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It might appear unbelievable that fires are a problem for vessels surrounded by water from all sides, yet several incidences of boiler room fires on cruise ships in recent years have raised questions about just how common ocean liner fires really are.

 

Just last month, the Holland America ship Westerdam was forced to cut short her voyage from Seattle to Alaska when a fire broke out in one of the boiler rooms. The ship, which was carrying 2,086 passengers and 798 crew members, returned to port in Seattle for a safety inspection after the fire was extinguished. Fortunately, no one was injured, and representatives from Holland America said the ship would depart again as soon as assessments were complete.

 

More famously, an engine room fire on the Carnival Cruise ship Triumph disabled the ship’s propulsion, air conditioning, and sewage systems, leaving passengers and crew members drifting in the Gulf of Mexico for several days last February. Several passengers sued because of the horrendous conditions they had to endure as a result of that fire.

 

Accidents as disastrous as the fire aboard Triumph unsurprisingly garner a lot of media attention, but just how many cruise ship fires are being played down or going unreported altogether?

 

Cruise Industry Makes It Difficult to Find Accident Statistics

 

The answer is, we don’t know. It’s incredibly difficult to find accurate statistics for cruise ship accidents such as running aground, losing power, or experiencing a boiler room fire, simply because the cruise industry is not obligated to report all these incidences. Most cruise lines, even if they’re based in the United States, have permission to register their ships overseas. That means they’re not legally required to report accidents to the US government and, since accidents are bad for business, they have no real incentive to do it, either.

 

There are some individuals who have made an effort to compile accident statistics based on reports from a variety of sources. Ross A. Klein, a Canadian professor of sociology and former cruise enthusiast, is one of them. He runs the website CruiseJunkie.com, which reports cruise ship accidents based on news reports and testimonies from passengers and crew members. Based on his data, Klein discovered that there were 79 fires on cruise ships between 1990 and 2011 (roughly 6 or 7 fires a year). Klein told The New York Times that he actually believes this number is low, because he mostly receives reports from ships that were traveling from North America or Europe, and he does not usually receive reports or testimonies that are in a language other than English.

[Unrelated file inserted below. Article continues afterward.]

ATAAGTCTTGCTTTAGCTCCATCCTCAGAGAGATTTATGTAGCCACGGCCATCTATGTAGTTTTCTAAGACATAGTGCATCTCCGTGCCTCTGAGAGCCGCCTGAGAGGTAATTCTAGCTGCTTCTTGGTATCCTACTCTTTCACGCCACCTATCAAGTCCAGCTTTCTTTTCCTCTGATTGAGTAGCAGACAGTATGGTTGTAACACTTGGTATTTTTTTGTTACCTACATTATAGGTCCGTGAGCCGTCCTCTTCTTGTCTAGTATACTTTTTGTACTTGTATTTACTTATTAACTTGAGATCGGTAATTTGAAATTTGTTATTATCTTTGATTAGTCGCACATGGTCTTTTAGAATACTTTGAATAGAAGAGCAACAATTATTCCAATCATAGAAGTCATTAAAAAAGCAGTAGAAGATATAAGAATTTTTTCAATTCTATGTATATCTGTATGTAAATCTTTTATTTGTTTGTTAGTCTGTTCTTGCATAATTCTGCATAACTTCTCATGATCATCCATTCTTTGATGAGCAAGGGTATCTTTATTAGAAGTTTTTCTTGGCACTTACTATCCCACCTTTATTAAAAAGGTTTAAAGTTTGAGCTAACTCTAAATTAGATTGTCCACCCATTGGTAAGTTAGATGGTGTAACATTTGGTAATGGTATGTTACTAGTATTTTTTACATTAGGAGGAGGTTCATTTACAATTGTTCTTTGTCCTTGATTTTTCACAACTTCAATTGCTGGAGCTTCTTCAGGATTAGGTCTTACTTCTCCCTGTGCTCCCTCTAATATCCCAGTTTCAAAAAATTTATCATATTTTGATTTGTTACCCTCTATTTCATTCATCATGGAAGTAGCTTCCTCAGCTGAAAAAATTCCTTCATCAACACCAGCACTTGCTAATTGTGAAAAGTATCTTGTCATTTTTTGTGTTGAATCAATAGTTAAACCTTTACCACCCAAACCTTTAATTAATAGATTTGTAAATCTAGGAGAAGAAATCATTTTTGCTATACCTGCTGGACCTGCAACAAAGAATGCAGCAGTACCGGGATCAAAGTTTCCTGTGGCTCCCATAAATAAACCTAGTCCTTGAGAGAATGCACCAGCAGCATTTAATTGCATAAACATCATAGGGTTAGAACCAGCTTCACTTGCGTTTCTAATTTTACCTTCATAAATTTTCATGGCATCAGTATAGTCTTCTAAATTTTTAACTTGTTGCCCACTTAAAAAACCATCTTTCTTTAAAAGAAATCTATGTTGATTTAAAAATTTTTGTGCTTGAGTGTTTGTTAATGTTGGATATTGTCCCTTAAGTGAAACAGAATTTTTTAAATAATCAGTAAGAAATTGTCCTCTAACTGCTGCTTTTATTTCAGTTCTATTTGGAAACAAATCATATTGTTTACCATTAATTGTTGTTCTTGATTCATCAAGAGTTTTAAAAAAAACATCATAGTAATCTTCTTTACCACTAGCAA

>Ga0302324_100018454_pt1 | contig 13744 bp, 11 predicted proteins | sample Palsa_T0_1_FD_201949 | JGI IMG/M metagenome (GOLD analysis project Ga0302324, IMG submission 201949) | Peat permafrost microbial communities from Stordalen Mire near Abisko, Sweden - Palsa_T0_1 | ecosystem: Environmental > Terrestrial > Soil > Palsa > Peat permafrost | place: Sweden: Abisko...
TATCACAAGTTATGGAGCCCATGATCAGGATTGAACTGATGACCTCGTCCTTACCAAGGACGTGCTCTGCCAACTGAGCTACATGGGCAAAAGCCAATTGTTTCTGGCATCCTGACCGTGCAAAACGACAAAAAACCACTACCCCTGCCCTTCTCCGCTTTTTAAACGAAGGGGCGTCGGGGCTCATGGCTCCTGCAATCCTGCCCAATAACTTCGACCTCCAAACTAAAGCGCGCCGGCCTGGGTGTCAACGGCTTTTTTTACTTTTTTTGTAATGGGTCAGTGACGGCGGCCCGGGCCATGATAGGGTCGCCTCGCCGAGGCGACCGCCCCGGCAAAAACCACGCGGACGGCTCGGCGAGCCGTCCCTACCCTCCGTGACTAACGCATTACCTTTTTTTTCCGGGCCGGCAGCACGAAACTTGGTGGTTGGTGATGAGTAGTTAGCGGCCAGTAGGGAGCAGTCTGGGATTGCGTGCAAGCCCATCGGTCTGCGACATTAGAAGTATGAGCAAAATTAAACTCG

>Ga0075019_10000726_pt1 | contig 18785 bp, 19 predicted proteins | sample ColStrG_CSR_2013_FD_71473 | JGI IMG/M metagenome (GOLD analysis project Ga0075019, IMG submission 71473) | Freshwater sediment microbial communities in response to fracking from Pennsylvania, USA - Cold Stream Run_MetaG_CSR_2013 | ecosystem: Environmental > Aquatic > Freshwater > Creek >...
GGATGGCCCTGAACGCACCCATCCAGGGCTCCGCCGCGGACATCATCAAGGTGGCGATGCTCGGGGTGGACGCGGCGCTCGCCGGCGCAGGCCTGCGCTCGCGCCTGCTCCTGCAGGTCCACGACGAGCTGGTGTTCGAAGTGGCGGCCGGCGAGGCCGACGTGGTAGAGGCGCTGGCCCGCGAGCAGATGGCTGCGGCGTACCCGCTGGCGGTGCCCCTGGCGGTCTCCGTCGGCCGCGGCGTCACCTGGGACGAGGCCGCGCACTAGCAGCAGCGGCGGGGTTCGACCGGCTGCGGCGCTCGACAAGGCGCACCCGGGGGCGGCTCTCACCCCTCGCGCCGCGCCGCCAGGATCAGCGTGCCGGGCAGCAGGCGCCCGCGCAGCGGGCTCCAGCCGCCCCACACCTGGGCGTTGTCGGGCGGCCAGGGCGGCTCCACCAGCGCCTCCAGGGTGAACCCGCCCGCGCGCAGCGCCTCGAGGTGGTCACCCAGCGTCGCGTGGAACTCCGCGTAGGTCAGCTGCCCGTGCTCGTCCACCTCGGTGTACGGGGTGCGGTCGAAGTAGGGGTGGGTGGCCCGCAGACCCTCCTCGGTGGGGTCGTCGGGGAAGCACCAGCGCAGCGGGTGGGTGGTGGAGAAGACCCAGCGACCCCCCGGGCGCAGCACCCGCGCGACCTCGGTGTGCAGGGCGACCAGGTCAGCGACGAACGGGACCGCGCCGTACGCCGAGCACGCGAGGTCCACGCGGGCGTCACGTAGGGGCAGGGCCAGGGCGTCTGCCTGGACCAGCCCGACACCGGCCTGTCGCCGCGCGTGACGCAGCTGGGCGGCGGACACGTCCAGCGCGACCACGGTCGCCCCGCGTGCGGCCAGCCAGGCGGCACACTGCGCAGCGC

Fires Are Relatively Rare, but Warrant Attention

 

Cruise AccidentsBased on the number of cruise ships and passengers that choose to travel on these vessels every year, fire-related accidents affect a proportionally small number of crew members and passengers. Most incidences, such as the recent one on Holland America’s Westerdam, are relatively minor and may cause nothing more than an early return to port. A few, however, such as the fire onboard the Triumph, are much more serious and cause power outages that threaten the safety and health of passengers and crew members alike. Cruise lines need to perform thorough, regular maintenance checks on their ships in order to minimize the chances of a dangerous fire putting people’s lives in danger.

 

Passengers who are on board a ship where a fire breaks out should speak out about the accident in order to hold the cruise line accountable. If you or a loved one has experienced an injury as a result of a cruise ship fire, talk to a cruise ship accident lawyer as soon as possible.

 

About the Author:

Andrew Winston is a partner at the personal injury law firm of The Law Office of Andrew Winston. He has been recognized for excellence in the representation of injured clients by admission to the Million Dollar Advocates Forum, is AV Rated by the Martindale-Hubbell Law Directory, and was recently voted by his peers as a Florida “SuperLawyer”—an honor reserved for the top 5% of lawyers in the state—and to Florida Trend’s “Legal Elite.”